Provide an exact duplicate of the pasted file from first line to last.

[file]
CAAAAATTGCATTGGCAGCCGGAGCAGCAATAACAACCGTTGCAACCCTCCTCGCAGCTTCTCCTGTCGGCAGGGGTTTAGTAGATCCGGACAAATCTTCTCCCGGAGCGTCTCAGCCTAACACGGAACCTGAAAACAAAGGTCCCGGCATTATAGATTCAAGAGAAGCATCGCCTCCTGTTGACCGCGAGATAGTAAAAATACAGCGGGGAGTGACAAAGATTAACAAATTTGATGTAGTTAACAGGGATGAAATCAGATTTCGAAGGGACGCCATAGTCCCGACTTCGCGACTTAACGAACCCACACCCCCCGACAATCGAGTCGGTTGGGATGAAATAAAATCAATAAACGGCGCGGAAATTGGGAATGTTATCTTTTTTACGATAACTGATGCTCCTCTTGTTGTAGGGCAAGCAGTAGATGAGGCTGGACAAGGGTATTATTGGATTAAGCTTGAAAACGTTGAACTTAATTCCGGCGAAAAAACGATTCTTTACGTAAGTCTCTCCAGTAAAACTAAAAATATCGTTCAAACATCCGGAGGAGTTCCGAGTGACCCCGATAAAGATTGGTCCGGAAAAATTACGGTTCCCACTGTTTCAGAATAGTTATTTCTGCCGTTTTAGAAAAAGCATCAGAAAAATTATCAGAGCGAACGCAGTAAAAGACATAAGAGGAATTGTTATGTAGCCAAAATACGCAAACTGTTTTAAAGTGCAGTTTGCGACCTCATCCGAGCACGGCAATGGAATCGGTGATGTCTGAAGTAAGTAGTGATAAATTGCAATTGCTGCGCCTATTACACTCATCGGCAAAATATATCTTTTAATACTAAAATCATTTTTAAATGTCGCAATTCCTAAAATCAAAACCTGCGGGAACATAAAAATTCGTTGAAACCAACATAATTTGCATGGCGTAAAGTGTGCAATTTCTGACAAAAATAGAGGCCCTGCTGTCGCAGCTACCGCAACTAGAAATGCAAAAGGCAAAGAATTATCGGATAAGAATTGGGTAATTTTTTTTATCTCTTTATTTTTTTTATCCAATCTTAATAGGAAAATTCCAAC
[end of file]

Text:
CAAAAATTGCATTGGCAGCCGGAGCAGCAATAACAACCGTTGCAACCCTCCTCGCAGCTTCTCCTGTCGGCAGGGGTTTAGTAGATCCGGACAAATCTTCTCCCGGAGCGTCTCAGCCTAACACGGAACCTGAAAACAAAGGTCCCGGCATTATAGATTCAAGAGAAGCATCGCCTCCTGTTGACCGCGAGATAGTAAAAATACAGCGGGGAGTGACAAAGATTAACAAATTTGATGTAGTTAACAGGGATGAAATCAGATTTCGAAGGGACGCCATAGTCCCGACTTCGCGACTTAACGAACCCACACCCCCCGACAATCGAGTCGGTTGGGATGAAATAAAATCAATAAACGGCGCGGAAATTGGGAATGTTATCTTTTTTACGATAACTGATGCTCCTCTTGTTGTAGGGCAAGCAGTAGATGAGGCTGGACAAGGGTATTATTGGATTAAGCTTGAAAACGTTGAACTTAATTCCGGCGAAAAAACGATTCTTTACGTAAGTCTCTCCAGTAAAACTAAAAATATCGTTCAAACATCCGGAGGAGTTCCGAGTGACCCCGATAAAGATTGGTCCGGAAAAATTACGGTTCCCACTGTTTCAGAATAGTTATTTCTGCCGTTTTAGAAAAAGCATCAGAAAAATTATCAGAGCGAACGCAGTAAAAGACATAAGAGGAATTGTTATGTAGCCAAAATACGCAAACTGTTTTAAAGTGCAGTTTGCGACCTCATCCGAGCACGGCAATGGAATCGGTGATGTCTGAAGTAAGTAGTGATAAATTGCAATTGCTGCGCCTATTACACTCATCGGCAAAATATATCTTTTAATACTAAAATCATTTTTAAATGTCGCAATTCCTAAAATCAAAACCTGCGGGAACATAAAAATTCGTTGAAACCAACATAATTTGCATGGCGTAAAGTGTGCAATTTCTGACAAAAATAGAGGCCCTGCTGTCGCAGCTACCGCAACTAGAAATGCAAAAGGCAAAGAATTATCGGATAAGAATTGGGTAATTTTTTTTATCTCTTTATTTTTTTTATCCAATCTTAATAGGAAAATTCCAAC